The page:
How to Tile Everything
Use the right substrate and mortar for a long-lasting tile installation.
Synopsis: Tiling looks simple, so many people decide to do it themselves. Unfortunately, there’s more to a good tile job than meets the eye. Editor Justin Fink identifies five fundamentals for every tiling job, then provides an overview of some common tiling projects (kitchen backsplash, outdoor spaces, tub/shower surround, shower floor) and of two specialty tiles: glass tile and large-format tile.
To me, tile work is a lot like painting, or hanging and taping drywall. It’s a task that looks simple and has a low barrier to entry in terms of tools and materials. It’s the part of a remodel job where people often try to save a bit of money by doing it themselves. And although it’s true that tile can be the center of attention in a kitchen, bath, or foyer because it introduces color, creates the illusion of an expanded space, or counterbalances the other parts of the room by providing a change in texture, it’s just as likely to be the center of attention because of a poor installation.
It may look like straightforward work, but there’s a lot that goes into a good tile installation, and shortcuts or shoddy materials will come back to bite you later. If you plan to do the work yourself, it helps to know some basic rules of thumb for common tile jobs, especially when it comes to prep work and proper material selection. Get these parts of the job right, and the only thing you’ll need to worry about in 10 or 15 years is how you ever thought the trendy tiled tub surround or kitchen floor you chose was a good idea.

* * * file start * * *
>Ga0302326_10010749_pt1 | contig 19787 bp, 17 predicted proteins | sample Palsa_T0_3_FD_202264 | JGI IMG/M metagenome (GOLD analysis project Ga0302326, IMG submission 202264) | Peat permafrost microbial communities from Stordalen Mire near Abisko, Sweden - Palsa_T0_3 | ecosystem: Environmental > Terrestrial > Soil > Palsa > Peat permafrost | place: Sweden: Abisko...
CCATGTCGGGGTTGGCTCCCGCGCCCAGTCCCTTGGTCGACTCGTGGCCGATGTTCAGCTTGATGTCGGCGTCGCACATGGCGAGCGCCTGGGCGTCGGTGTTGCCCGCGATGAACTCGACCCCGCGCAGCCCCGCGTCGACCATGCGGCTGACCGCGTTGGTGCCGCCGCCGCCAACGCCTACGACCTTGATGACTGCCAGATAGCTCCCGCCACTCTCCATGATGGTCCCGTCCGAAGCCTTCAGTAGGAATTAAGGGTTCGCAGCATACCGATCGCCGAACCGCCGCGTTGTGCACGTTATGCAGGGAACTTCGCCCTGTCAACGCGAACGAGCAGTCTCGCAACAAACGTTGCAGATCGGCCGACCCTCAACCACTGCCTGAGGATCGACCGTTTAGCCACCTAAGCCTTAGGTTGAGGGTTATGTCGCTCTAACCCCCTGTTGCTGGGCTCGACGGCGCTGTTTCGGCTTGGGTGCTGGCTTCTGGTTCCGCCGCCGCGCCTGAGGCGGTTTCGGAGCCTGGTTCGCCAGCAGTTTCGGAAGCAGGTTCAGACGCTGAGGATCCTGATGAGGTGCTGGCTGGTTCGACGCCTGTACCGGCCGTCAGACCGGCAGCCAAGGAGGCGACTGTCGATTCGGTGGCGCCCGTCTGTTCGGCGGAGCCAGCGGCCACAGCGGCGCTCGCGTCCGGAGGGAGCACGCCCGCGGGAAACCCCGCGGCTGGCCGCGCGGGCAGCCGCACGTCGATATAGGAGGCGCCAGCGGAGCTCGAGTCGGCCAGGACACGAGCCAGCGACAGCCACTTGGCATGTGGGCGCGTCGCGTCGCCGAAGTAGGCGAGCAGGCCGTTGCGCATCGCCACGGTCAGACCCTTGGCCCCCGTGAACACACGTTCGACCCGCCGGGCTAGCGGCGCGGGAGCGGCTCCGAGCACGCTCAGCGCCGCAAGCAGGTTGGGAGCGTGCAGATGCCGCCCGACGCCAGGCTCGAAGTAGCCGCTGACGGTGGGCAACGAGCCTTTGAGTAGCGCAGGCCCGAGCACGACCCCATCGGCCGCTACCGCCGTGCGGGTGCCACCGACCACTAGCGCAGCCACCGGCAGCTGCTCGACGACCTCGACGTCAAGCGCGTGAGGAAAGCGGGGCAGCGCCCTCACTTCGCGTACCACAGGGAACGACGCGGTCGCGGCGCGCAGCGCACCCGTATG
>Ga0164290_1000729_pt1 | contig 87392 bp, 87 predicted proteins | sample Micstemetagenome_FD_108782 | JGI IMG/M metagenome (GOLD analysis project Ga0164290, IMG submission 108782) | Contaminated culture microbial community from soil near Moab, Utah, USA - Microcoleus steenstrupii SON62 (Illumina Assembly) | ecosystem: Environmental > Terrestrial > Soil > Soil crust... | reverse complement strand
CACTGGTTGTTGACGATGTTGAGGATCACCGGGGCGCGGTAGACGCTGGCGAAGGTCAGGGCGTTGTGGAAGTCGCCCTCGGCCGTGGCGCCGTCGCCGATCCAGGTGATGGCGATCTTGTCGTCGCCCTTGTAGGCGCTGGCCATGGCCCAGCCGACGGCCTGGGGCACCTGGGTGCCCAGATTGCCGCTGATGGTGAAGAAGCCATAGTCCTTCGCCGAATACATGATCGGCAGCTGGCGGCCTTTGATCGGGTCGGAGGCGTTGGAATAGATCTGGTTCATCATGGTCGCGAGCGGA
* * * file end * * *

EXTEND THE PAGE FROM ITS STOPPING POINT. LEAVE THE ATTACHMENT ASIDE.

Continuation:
FUNDAMENTALS TO KNOW FOR EVERY JOB:
Straight talk on substrates
Tile is often installed over plywood subfloor sheathing, concrete slabs, tile backerboard, or drywall. But it’s possible to install tile over other materials, too—including old tile, vinyl flooring, laminate counters, and more—as long as the full substrate is sound (as opposed to just the layer you’re bonding to) and the right thinset is used. Some substrates should be avoided at all costs, including painted floors (even overspray from walls or trim), moisture-damaged or delaminating surfaces, and anything with an oily or waxy finish. Also, the most recent ANSI standards for tile installation specifically exclude bonding tile directly to OSB.
Know when to switch to caulk
Anytime you transition from one tiled plane to another—floor to wall, for example—caulk should be substituted for grout to allow for flexibility as the different surfaces shift. Color-matched caulks with or without sand can be used to blend the caulk joint to the chosen grout type and color, or a high-quality color-matching sealant can be used.
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